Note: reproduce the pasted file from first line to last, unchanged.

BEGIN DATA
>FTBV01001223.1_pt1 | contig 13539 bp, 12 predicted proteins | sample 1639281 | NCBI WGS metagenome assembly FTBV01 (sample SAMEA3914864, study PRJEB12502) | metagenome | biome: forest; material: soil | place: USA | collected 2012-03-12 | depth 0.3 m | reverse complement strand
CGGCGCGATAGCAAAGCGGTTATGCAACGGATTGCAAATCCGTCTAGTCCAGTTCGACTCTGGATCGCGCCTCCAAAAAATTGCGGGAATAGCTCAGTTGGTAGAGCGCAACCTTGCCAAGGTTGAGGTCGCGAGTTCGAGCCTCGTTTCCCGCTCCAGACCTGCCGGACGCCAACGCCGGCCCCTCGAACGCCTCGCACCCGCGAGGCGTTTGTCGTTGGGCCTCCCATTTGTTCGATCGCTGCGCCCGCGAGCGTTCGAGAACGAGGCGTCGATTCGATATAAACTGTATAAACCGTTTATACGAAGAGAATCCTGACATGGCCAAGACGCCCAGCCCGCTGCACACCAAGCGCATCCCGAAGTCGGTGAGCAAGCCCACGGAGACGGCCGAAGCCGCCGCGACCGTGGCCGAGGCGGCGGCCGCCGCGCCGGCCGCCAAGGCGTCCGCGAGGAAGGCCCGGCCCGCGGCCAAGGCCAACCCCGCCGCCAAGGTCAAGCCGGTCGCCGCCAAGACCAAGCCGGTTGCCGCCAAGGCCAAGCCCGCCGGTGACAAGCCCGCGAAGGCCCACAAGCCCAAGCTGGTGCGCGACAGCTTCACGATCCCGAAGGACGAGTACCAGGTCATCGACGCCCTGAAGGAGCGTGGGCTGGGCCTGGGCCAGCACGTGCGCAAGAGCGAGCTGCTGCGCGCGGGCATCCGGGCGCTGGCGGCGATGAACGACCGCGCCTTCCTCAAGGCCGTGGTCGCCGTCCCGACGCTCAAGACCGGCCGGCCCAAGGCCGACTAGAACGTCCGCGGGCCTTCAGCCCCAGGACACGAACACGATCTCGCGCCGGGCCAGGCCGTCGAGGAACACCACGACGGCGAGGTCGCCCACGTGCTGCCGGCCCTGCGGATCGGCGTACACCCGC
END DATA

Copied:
>FTBV01001223.1_pt1 | contig 13539 bp, 12 predicted proteins | sample 1639281 | NCBI WGS metagenome assembly FTBV01 (sample SAMEA3914864, study PRJEB12502) | metagenome | biome: forest; material: soil | place: USA | collected 2012-03-12 | depth 0.3 m | reverse complement strand
CGGCGCGATAGCAAAGCGGTTATGCAACGGATTGCAAATCCGTCTAGTCCAGTTCGACTCTGGATCGCGCCTCCAAAAAATTGCGGGAATAGCTCAGTTGGTAGAGCGCAACCTTGCCAAGGTTGAGGTCGCGAGTTCGAGCCTCGTTTCCCGCTCCAGACCTGCCGGACGCCAACGCCGGCCCCTCGAACGCCTCGCACCCGCGAGGCGTTTGTCGTTGGGCCTCCCATTTGTTCGATCGCTGCGCCCGCGAGCGTTCGAGAACGAGGCGTCGATTCGATATAAACTGTATAAACCGTTTATACGAAGAGAATCCTGACATGGCCAAGACGCCCAGCCCGCTGCACACCAAGCGCATCCCGAAGTCGGTGAGCAAGCCCACGGAGACGGCCGAAGCCGCCGCGACCGTGGCCGAGGCGGCGGCCGCCGCGCCGGCCGCCAAGGCGTCCGCGAGGAAGGCCCGGCCCGCGGCCAAGGCCAACCCCGCCGCCAAGGTCAAGCCGGTCGCCGCCAAGACCAAGCCGGTTGCCGCCAAGGCCAAGCCCGCCGGTGACAAGCCCGCGAAGGCCCACAAGCCCAAGCTGGTGCGCGACAGCTTCACGATCCCGAAGGACGAGTACCAGGTCATCGACGCCCTGAAGGAGCGTGGGCTGGGCCTGGGCCAGCACGTGCGCAAGAGCGAGCTGCTGCGCGCGGGCATCCGGGCGCTGGCGGCGATGAACGACCGCGCCTTCCTCAAGGCCGTGGTCGCCGTCCCGACGCTCAAGACCGGCCGGCCCAAGGCCGACTAGAACGTCCGCGGGCCTTCAGCCCCAGGACACGAACACGATCTCGCGCCGGGCCAGGCCGTCGAGGAACACCACGACGGCGAGGTCGCCCACGTGCTGCCGGCCCTGCGGATCGGCGTACACCCGC